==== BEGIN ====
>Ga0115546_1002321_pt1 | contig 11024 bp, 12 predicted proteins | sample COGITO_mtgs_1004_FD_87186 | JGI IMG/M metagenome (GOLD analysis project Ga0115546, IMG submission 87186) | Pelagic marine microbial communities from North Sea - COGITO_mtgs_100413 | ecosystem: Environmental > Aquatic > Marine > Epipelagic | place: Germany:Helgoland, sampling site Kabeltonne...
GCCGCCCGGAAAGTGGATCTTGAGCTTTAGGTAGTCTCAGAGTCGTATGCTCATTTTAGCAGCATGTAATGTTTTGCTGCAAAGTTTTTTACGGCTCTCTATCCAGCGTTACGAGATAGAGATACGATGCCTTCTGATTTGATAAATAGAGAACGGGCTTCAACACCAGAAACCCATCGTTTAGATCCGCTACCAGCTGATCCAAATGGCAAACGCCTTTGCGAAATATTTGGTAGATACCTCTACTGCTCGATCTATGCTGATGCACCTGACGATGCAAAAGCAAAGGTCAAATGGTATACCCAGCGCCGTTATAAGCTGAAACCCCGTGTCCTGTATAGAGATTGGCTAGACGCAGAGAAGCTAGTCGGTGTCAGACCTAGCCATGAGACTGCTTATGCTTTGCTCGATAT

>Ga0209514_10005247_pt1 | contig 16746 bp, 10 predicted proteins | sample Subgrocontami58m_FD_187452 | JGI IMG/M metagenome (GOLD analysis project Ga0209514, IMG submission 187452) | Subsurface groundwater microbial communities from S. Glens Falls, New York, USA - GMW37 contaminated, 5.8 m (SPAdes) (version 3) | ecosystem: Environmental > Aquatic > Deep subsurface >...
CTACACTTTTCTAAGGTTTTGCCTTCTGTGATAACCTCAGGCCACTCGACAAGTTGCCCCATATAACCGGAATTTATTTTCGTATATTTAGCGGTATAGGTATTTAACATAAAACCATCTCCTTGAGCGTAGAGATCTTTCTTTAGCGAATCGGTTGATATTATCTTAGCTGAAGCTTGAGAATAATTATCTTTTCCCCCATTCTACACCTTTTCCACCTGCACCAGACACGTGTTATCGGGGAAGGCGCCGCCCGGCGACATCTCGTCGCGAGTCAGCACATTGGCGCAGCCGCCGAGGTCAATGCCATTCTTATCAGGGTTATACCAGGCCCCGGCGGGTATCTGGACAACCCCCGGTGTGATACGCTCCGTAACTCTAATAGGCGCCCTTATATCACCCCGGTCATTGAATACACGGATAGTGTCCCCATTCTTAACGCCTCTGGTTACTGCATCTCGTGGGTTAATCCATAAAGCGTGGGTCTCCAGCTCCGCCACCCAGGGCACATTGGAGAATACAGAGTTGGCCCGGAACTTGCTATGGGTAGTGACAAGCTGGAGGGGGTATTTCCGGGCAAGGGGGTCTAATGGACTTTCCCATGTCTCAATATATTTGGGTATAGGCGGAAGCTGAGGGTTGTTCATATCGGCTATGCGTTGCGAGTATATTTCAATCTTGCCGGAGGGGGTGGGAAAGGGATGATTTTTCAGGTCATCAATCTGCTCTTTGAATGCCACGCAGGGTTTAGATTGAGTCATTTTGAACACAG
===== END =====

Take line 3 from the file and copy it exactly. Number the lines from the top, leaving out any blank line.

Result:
>Ga0209514_10005247_pt1 | contig 16746 bp, 10 predicted proteins | sample Subgrocontami58m_FD_187452 | JGI IMG/M metagenome (GOLD analysis project Ga0209514, IMG submission 187452) | Subsurface groundwater microbial communities from S. Glens Falls, New York, USA - GMW37 contaminated, 5.8 m (SPAdes) (version 3) | ecosystem: Environmental > Aquatic > Deep subsurface >...